There’s something magical about hearing a song for the first time, looking up the album it came from, and finding the other songs to be just as good, or better. But, have you ever loved a band on first listen, only to discover they split up years ago, leaving you wondering just how the hell you’ve never heard of them and lamenting the fact they’ll probably never record again? Let me tell you about how I discovered the Replacements.
A few years ago I spent a freezing January evening in a dingy bar with an old friend, downing beer and shots and discussing plans to better ourselves in all sorts of fantastical ways. After we parted I stumbled home through the cold night air, turned on the electric heater and slumped in front of the TV with a beer. By dumb luck the set was tuned to some long-forgotten channel showing a documentary about lesser-known college rock bands of an unspecified era. It was at that glorious moment, through my numbing alcohol fuzz, I heard a throaty voice singing the words “Sweet Georgia breezes, safe cool and warm…” I reached for a piece of paper and scrawled the name of the song: ‘Left of the Dial’.
It could be argued it was a very Replacements-esque way of discovering something: being a bit worse-for-wear, alone, and dreaming of better times. The band had taken self-sabotage and hard-living to ever-increasing heights since their 1979 formation, in between releasing albums containing a mixture of bonehead punk, sloppy adolescent thrash, and occasionally, heartfelt pop; all done in a way that would make you think they were the only band to ever truly understand loneliness and alienation.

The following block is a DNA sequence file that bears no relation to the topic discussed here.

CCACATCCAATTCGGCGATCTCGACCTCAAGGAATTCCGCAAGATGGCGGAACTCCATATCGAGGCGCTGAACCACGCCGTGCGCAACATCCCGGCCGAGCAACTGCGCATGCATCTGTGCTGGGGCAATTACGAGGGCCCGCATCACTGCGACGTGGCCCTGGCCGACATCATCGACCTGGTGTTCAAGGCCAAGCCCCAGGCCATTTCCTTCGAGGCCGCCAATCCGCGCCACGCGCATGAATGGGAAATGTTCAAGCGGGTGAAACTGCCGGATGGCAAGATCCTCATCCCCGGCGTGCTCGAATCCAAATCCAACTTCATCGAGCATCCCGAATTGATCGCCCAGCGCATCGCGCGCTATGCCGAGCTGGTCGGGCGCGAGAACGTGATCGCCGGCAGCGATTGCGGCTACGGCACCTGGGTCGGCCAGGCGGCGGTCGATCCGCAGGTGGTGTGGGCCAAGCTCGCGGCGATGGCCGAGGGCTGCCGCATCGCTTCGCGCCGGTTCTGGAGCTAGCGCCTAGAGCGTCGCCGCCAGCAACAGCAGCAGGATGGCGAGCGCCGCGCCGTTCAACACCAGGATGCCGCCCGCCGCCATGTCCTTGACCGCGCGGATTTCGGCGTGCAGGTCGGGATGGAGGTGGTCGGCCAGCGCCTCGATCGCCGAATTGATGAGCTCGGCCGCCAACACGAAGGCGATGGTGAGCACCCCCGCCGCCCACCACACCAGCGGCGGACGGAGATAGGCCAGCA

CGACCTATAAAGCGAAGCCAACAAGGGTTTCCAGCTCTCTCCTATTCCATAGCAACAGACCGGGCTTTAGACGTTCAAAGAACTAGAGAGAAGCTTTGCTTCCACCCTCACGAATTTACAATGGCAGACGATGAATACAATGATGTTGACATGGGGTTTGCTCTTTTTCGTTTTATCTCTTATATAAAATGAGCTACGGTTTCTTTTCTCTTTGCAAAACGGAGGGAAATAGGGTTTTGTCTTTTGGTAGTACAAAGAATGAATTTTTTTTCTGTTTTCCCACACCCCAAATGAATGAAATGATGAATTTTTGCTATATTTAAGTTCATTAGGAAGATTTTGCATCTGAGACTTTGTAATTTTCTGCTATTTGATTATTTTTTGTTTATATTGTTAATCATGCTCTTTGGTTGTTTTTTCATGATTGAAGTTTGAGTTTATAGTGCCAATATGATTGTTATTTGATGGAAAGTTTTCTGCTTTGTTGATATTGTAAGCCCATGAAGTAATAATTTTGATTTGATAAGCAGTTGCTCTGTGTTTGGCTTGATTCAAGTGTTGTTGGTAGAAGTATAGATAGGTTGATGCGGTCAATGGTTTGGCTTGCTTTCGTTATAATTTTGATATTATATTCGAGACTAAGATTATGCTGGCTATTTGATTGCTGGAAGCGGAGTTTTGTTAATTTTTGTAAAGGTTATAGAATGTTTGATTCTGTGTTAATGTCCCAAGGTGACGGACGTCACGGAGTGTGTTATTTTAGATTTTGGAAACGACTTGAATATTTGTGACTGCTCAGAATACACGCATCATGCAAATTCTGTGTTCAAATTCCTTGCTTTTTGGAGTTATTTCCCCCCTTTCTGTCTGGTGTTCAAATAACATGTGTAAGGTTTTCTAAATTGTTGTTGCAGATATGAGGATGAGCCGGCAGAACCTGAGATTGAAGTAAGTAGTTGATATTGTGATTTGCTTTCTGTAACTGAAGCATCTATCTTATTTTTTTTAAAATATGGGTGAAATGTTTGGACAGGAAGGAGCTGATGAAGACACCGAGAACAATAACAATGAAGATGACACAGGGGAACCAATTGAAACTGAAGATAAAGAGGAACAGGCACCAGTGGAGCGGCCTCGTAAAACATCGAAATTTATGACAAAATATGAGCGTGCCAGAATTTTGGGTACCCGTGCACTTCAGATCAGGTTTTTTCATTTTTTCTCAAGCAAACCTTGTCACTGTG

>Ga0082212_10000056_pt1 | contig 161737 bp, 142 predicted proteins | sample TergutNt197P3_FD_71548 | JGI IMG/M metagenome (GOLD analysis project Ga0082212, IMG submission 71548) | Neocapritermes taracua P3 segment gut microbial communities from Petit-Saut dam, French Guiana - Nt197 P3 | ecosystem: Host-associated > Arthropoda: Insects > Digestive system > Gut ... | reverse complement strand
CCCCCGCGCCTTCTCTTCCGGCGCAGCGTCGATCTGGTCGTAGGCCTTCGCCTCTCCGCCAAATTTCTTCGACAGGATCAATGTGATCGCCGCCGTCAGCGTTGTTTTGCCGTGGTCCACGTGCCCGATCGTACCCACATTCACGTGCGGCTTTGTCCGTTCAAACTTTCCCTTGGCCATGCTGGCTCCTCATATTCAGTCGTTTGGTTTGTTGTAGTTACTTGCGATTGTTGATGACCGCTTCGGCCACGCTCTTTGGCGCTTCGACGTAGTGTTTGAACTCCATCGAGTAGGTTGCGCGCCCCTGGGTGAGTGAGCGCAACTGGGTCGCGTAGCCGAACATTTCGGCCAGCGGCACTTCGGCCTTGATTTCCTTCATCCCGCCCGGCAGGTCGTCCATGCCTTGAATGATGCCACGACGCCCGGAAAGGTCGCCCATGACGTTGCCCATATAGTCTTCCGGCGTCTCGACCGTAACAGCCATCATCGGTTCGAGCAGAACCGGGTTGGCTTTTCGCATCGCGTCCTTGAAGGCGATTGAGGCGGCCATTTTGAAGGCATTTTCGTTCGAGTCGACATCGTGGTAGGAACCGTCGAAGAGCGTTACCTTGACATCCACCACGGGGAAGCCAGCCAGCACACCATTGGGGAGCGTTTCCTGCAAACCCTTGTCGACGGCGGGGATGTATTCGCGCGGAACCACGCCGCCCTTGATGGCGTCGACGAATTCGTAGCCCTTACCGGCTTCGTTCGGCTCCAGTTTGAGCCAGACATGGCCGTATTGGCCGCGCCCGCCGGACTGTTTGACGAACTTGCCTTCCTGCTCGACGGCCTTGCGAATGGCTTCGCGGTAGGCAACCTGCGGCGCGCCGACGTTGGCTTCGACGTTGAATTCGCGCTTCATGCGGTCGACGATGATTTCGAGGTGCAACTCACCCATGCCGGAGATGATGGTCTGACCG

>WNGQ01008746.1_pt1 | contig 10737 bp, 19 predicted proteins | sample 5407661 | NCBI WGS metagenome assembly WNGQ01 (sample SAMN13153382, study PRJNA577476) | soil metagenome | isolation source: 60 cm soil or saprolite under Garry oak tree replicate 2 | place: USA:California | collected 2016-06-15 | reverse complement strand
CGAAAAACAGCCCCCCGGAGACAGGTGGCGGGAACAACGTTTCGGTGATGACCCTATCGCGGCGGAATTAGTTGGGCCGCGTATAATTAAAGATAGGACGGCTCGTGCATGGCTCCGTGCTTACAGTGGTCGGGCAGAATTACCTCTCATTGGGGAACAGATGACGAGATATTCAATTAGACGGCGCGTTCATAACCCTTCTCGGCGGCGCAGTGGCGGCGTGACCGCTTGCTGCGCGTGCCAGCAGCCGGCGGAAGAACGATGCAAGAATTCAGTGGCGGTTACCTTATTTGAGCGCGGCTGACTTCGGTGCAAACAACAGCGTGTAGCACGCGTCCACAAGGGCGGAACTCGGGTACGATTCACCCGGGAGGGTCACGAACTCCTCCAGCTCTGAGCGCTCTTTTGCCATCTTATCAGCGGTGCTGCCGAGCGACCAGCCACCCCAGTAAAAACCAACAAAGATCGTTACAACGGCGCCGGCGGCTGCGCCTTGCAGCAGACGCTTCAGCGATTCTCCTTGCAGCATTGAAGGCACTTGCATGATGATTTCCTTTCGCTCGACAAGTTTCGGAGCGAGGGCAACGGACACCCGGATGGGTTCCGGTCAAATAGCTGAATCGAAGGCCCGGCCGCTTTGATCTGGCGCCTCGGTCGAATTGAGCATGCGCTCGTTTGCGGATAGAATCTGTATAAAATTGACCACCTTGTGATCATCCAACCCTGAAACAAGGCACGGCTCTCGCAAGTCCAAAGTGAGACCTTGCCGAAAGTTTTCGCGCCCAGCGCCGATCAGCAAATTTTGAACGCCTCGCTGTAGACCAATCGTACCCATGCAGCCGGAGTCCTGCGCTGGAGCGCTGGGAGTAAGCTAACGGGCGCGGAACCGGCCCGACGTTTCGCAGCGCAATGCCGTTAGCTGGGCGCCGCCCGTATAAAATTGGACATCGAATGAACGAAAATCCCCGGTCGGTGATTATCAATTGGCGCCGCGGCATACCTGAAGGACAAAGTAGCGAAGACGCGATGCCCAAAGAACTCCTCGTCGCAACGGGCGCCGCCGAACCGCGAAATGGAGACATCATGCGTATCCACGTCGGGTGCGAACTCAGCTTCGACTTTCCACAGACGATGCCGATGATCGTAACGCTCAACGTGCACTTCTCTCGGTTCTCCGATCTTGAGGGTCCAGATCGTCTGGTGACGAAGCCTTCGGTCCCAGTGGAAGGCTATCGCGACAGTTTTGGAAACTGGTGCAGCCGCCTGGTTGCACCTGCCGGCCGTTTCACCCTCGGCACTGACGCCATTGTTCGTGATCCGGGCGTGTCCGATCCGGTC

By 1984, Minneapolis label Twin Tone could no longer contain them, and they signed to Seymour Stein’s Sire. With this in mind, the production quality on 1985 release Tim could be expected to be a step above previous recordings, when the opposite is true. Produced by former Ramone Tommy Erdelyi (allegedly through a set of headphones as he was near-deaf from his touring days), the sound is blunt and distant, especially Chris Mars’ drumming.
Nevertheless, Paul Westerberg’s song-writing and worldview make Tim great. ‘Left of the Dial’, ‘Hold My Life’, and ‘Bastards of Young’ are anthems for fringe-dwelling outsiders everywhere. ‘Kiss Me on the Bus’ – originally titled ‘Kiss Me on the Butt’ – is a brilliantly jangly, rockabilly-tinged, pop tune that you never want to end. Dumb rocker ‘Dose of Thunder’ is followed by quite possibly the only song ever recorded about being at the mercy of prima donna air hostesses: ‘Waitress in the Sky’. “Strutting up the aisle, big deal you get to fly, you ain’t nothin’ but a waitress in the sky,” is Westerberg at his most cutting.
‘Swinging Party’ and ‘Little Mascara’ tell more tales of wasted opportunity and loneliness, with Westerberg admitting “If bein’ wrong’s a crime, I’m serving forever, if bein’ strong’s your kind, then I need help here with this feather.” Such honest inadequacy probably wasn’t heard since ‘Teenage Kicks’. Closer ‘Here Comes a Regular’ is a melancholy ode to the pathetic booze hound; something Westerberg could see himself becoming, and what Stinson had been for some time, bringing about his sacking from the band before Tim’s release (he died of alcohol and drug related causes in 1995.) Gut-wrenching and arresting, it’s a fitting end to a fantastic album.
After Tim, the Replacements were never the same; seemingly floundering between punk ethics and Westerberg’s desire to crash the top-20. While they took several more years to fade away rather than burn out, Tim stands as testimony to the power of the Replacements, and tells the story of a time in the fakest of decades when four young punks from Minneapolis were the real deal. Grab a beer and give it a spin.